Financial managers play a dynamic role in an organization. As a matter of fact, the main duties of financial managers are to make decisions regarding investments and manage the financial portfolio. The decisions are not about which securities to hold but what business opportunities to pursue and finance (Van Horne & Wachowicz 2).
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The ethical issues in financial management fall into two main categories, which include ethical obligation or duties of financial managers of a corporation and ethical justification for organizing a corporation with shareholder’s control (Weaver & Weston 13). The former category is based on the decisions made by financial managers in fulfilling the financial function of a corporation.
It involves the fiduciary duties of the financial managers to a corporation and its shareholders (Weaver & Weston 13). The financial manager’s ethics is based on widely accepted codes of conduct (Weaver & Weston 13).
A financial manager must be trusted by the company’s stakeholders; he/she must conduct his/her duties with integrity and exercise fairness to all the stakeholders (Weaver & Weston 13). A reputation of integrity enables a financial manager to attract other employees to believe in the company’s vision and work towards implementing the company’s objectives (Weaver & Weston 13).
Self interest by financial mangers usually leads to greed and selfishness. If this greed is left to dominate an individual’s thinking, it usually causes a disorder known as ‘accumulation-fever’. It, therefore, makes a financial manger start indulging in illegal deals at his/her work place so as to accumulate his/her own wealth.
The focus of such a type of a financial manager shifts from the long-term company objectives to the short-term individual objectives (Lynch 148). Financial managers are always supposed to be trusted by the company’s shareholders and their colleagues.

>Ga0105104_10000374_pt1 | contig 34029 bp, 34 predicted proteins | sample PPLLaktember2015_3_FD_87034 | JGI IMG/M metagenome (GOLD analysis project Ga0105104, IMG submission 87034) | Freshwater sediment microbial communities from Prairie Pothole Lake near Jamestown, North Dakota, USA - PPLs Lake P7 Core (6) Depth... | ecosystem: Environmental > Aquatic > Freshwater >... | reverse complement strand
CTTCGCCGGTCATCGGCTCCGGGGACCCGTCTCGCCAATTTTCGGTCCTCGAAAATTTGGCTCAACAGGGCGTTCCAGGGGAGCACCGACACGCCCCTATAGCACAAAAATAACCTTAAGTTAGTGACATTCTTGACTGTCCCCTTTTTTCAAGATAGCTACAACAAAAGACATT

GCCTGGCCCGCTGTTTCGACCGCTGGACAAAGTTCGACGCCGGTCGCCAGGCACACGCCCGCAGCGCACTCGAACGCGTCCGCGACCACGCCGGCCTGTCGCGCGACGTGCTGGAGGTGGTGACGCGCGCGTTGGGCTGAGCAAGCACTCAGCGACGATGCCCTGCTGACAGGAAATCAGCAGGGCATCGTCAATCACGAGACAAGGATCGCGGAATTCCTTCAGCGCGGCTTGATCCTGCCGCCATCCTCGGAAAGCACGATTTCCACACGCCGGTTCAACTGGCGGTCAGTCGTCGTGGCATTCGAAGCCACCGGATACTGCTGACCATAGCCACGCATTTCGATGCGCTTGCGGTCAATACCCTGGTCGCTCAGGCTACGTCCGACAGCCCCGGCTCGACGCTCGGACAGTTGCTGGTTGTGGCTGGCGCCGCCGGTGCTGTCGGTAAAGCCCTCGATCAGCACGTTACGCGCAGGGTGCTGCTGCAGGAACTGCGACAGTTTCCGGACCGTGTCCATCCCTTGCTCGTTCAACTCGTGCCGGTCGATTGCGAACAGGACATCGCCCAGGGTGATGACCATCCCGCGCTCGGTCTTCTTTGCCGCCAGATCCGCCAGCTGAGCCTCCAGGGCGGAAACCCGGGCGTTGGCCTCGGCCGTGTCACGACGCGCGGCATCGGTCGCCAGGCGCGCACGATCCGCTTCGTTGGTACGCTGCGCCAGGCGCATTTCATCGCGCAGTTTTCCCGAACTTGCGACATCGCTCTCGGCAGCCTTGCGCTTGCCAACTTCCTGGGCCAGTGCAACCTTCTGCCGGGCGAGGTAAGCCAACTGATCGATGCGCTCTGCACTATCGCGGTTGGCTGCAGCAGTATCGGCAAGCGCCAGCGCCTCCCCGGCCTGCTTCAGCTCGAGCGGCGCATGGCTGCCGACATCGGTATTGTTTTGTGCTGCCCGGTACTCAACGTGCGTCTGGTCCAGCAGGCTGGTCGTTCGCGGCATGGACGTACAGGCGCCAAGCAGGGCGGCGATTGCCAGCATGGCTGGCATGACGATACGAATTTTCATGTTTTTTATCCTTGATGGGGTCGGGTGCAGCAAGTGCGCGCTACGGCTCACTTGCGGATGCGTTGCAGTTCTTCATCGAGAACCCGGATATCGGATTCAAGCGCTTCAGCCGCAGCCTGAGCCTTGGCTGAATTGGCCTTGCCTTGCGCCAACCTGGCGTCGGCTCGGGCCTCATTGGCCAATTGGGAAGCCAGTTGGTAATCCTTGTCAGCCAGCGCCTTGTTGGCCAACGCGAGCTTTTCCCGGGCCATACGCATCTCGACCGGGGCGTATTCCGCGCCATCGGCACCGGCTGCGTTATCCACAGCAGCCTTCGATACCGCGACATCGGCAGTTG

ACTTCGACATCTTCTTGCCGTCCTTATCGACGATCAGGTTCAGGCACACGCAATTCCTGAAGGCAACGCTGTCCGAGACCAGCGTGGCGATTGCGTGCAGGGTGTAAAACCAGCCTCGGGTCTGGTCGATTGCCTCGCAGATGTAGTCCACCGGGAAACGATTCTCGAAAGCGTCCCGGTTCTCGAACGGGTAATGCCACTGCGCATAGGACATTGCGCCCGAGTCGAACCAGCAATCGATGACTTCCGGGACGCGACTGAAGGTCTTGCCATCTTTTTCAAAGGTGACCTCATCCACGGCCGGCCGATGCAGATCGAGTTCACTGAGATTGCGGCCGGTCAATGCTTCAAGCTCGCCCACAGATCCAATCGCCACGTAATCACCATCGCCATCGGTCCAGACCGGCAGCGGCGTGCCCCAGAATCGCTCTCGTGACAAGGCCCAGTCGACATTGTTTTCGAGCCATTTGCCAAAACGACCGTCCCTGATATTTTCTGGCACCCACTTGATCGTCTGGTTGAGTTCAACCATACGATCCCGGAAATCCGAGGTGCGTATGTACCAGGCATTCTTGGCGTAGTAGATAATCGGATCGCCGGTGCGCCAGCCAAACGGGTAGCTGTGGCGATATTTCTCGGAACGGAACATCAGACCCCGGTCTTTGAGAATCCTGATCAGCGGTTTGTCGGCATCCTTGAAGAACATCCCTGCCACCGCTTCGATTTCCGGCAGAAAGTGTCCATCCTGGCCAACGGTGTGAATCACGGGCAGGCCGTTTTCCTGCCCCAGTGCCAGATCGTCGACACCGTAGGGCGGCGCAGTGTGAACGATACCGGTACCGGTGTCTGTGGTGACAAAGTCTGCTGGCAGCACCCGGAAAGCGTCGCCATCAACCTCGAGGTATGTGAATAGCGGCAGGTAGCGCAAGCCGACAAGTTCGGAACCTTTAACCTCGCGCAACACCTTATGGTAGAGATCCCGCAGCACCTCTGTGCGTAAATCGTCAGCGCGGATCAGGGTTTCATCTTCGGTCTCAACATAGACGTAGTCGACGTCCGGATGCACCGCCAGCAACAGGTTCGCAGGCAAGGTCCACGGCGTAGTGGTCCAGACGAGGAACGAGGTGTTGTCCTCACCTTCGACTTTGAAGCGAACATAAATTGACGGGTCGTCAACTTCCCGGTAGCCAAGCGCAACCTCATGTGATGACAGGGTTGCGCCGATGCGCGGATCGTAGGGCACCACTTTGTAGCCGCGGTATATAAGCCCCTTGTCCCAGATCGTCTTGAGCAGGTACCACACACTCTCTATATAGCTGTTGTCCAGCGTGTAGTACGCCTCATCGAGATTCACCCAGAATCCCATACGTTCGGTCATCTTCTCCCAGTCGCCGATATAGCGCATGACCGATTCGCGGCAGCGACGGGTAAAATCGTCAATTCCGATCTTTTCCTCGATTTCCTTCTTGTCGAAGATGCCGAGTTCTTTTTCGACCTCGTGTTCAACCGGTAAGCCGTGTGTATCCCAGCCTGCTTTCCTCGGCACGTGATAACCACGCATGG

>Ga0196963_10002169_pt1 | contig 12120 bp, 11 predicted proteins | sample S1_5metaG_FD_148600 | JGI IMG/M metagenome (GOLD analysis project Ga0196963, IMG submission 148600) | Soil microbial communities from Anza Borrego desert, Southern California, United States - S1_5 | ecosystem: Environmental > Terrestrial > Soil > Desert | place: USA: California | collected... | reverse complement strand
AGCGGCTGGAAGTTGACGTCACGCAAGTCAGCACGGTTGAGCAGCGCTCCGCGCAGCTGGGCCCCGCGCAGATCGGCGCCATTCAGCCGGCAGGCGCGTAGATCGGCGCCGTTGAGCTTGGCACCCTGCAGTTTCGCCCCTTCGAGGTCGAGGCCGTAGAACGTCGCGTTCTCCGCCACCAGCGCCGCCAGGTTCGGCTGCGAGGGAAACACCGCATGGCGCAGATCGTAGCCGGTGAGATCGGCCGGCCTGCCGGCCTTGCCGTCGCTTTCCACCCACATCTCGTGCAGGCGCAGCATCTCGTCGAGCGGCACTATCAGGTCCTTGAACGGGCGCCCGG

Self interest that is a form of unethical behavior can create a great loss to a company (Lynch 148). Financial managers are always entitled to a salary package for the services they offer to a company, but the company does not allow them to use the company finances for their own selfish reasons (Lynch 148).
This form of behavior will cause a company to make huge loses or even collapse. It can also lead to loss of confidence in the company’s management by the junior employees (Lynch 148).
Olympus, a world renowned Electronics Company, was reported to have engaged in a big financial statement fraud (Tabuchi 1). This report was published by New York Times newspaper on November 7, 2011 on page B1. The paper indicated that the economic fraud committed by Olympus could be one of the biggest financial frauds of the past decade (Tabuchi 1).
On November 8, 2011, Olympus management reported that more than one billion dollars payouts were utilized to finance mergers with other companies. The paper also reported that the company issued a statement which said that the money which had been alleged to have been paid for the mergers had in fact been utilized to mask heavy losses made since 1990 (Tabuchi 1).
The investigative panel revealed that Olympus had made 687 million dollars in fees to pay an obscure financial adviser over its acquisition of ‘Gyrus’ in the year 2008 (Tabuchi 1). In fact, that amount of money was roughly a third of the two billion dollars acquisition price (Tabuchi 1).
Lynch, James. Banking and finance: managing the moral dimension, Cambridge: Gresham Books, 2004. Print.
Tabuchi, Hiroko. “Olympus Hid Investing Losses in Big Merger Payouts,” New York Times 7 Nov. 2011: 1. nytimes.com. Web.
Van Horne, James C. and John Martin Wachowicz. Fundamentals of financial management. 13 ed. Essex: Pearson Education Limited, 2008. Print.
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Weaver, Samuel and Fred Weston. Strategic financial management: applications of corporate finance, Ohio: Mason Publishers, 2008. Print.